The convention is that Scala code does not use nulls (with a tiny number of exceptions, which should immediately be fixed when using those library functions).
Thus, a null from Scala is a sign that something has gone wrong (at least a PBCAK), so you may as well throw an exception. This is not routine operation; this is something seriously screwed up. Catch the exception wherever you catch serious screw-ups. Catching an
IllegalArgumentException instead of a
NullPointerException adds no extra information. Just leave the original alone.
If the code comes from Java, the canonical way of dealing with it is to wrap it in
Option, which will convert
None. Then you probably don't even need to throw an exception; just return a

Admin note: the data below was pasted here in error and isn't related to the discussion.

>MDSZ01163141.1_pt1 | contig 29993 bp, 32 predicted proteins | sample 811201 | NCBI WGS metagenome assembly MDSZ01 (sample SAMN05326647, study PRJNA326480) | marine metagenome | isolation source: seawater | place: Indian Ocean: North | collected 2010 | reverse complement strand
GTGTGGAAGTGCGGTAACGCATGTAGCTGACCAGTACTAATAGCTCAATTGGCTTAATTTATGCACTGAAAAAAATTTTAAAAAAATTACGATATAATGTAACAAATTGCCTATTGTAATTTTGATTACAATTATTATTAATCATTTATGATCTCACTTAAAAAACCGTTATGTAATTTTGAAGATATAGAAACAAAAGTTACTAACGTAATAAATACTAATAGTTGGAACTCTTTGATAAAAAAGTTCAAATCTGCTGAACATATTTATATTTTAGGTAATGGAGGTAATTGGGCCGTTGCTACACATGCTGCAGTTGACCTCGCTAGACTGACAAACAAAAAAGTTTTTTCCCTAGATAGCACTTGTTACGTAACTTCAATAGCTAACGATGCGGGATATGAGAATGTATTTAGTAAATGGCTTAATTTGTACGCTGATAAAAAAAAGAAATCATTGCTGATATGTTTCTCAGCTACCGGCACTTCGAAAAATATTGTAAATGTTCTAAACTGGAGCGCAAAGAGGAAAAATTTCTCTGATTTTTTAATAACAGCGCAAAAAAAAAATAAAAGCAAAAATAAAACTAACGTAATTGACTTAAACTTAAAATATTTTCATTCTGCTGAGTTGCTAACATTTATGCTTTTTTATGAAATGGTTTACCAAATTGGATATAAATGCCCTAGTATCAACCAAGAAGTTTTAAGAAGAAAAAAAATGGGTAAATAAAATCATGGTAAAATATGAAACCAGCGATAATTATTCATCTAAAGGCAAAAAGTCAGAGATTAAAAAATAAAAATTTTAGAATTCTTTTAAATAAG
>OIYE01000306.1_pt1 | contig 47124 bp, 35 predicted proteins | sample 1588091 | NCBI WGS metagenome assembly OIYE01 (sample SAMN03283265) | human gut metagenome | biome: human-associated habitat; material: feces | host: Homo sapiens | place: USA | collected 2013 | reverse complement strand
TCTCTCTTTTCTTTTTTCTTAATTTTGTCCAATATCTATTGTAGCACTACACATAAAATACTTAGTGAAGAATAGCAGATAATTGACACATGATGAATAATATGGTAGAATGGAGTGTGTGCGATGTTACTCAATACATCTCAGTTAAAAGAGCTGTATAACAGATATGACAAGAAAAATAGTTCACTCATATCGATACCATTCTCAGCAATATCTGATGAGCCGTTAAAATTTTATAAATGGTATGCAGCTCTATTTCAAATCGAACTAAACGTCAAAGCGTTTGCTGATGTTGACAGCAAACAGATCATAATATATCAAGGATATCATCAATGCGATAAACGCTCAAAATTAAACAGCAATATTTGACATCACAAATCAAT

def myMethod(p: String) = Option(p).map(_.toLowerCase)
If you cannot continue when it is null, then you need to consider whether an informative exception would help.
Option(p).orElse(throw new IllegalArgumentException("Null!")) is one compact way of expressing the exception-throwing sentiment.
In Scala 2.10, you can also wrap things in
scala.util.Try(...) which will automatically catch and package the exception for you. If you want a packaged exception instead of a thrown one, this is the way to go. (And use
Try instead of
def myMethod(p: String) = Try(p.toLowerCase)
Finally, for more general handling of alternative outcomes, use
Either. The convention for error handling is that the expected output is a
Left(whatever) indicates that something went wrong.